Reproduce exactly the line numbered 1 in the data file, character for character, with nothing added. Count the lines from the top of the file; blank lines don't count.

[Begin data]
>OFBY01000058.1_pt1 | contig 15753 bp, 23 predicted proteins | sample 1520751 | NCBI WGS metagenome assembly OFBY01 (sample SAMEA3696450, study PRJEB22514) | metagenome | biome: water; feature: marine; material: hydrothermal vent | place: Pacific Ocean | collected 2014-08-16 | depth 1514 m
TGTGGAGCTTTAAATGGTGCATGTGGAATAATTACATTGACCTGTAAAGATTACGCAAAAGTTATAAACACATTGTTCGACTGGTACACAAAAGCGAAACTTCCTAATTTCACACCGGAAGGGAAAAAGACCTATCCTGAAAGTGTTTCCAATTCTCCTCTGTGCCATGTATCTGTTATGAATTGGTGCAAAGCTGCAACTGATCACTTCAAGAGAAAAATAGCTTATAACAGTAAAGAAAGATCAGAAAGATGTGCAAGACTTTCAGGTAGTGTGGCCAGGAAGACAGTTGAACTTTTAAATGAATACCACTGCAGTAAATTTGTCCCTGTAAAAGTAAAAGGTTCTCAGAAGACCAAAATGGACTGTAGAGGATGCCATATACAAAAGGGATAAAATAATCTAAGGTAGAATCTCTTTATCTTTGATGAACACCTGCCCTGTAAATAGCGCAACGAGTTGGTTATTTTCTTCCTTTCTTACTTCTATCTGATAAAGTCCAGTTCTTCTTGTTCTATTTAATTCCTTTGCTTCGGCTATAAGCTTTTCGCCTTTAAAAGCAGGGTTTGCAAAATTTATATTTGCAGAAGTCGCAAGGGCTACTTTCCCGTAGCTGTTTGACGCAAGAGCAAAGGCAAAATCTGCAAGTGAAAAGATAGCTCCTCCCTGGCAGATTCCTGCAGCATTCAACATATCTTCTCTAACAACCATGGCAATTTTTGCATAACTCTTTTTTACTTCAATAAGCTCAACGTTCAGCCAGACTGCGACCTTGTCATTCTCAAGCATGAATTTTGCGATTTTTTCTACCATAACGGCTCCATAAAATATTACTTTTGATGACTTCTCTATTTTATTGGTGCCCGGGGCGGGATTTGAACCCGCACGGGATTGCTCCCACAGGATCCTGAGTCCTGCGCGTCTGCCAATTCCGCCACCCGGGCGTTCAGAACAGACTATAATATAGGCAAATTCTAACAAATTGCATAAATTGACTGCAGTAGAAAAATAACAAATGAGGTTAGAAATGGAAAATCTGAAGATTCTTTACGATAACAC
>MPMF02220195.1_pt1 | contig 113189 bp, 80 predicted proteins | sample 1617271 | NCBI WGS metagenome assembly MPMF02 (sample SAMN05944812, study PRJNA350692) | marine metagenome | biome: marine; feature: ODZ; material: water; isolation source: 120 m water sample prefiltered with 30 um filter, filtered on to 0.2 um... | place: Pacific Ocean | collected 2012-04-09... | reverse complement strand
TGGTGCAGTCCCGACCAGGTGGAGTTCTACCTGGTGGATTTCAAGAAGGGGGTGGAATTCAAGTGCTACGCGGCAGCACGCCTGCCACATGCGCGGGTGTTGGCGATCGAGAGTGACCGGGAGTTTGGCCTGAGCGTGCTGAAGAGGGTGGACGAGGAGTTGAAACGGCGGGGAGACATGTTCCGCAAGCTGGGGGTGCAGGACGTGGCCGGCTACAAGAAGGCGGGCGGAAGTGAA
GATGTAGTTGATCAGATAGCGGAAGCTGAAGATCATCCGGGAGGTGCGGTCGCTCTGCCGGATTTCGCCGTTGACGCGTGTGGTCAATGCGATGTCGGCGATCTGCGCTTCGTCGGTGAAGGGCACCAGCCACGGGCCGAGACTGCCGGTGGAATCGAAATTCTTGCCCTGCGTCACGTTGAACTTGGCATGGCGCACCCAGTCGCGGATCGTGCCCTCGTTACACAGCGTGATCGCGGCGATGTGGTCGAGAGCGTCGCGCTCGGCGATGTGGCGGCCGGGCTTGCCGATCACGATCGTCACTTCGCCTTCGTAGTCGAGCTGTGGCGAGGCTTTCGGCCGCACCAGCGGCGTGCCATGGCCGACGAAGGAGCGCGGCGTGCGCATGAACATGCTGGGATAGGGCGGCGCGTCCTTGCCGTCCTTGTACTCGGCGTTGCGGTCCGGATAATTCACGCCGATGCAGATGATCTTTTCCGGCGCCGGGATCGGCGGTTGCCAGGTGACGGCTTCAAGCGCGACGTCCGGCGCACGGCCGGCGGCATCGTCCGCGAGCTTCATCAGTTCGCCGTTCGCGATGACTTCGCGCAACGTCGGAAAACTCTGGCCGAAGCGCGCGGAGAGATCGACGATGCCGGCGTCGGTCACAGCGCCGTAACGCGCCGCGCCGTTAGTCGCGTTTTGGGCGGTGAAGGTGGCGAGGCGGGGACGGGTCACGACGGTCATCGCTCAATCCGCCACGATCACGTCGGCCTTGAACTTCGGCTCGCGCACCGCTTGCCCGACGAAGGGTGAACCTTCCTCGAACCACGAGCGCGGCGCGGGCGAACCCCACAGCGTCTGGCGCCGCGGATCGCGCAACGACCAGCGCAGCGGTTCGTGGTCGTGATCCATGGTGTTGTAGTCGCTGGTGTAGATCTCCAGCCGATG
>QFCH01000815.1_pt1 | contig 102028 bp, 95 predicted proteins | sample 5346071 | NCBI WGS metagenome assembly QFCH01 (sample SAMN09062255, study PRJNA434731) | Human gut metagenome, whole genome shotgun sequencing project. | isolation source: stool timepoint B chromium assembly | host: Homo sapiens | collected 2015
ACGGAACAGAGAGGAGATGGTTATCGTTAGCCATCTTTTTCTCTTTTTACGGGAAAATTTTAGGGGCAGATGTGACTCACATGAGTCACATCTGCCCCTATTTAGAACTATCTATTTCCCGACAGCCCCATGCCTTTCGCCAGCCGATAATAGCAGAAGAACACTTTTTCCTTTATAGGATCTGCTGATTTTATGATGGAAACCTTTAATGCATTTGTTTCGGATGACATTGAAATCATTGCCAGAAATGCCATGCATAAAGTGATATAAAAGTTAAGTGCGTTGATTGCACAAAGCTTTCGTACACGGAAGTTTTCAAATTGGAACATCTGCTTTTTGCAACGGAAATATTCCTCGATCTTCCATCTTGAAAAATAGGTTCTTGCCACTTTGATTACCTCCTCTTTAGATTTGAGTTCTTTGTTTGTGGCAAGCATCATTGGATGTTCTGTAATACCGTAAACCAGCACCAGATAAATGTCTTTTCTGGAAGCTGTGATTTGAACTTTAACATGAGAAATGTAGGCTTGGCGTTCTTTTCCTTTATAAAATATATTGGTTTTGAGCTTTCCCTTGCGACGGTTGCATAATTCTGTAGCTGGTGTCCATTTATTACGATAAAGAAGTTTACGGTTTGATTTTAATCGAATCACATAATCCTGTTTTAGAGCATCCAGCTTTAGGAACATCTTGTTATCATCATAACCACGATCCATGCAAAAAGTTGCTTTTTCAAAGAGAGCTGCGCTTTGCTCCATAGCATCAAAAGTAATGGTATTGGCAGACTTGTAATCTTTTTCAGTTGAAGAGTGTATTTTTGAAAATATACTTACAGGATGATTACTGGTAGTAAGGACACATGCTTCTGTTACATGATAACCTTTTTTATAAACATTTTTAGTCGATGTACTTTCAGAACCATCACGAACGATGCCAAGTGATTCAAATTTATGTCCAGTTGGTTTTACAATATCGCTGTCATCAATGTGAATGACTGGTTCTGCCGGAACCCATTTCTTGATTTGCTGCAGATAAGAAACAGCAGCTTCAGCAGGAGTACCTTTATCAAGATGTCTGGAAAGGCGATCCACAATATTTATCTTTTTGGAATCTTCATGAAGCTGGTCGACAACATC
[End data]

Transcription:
>OFBY01000058.1_pt1 | contig 15753 bp, 23 predicted proteins | sample 1520751 | NCBI WGS metagenome assembly OFBY01 (sample SAMEA3696450, study PRJEB22514) | metagenome | biome: water; feature: marine; material: hydrothermal vent | place: Pacific Ocean | collected 2014-08-16 | depth 1514 m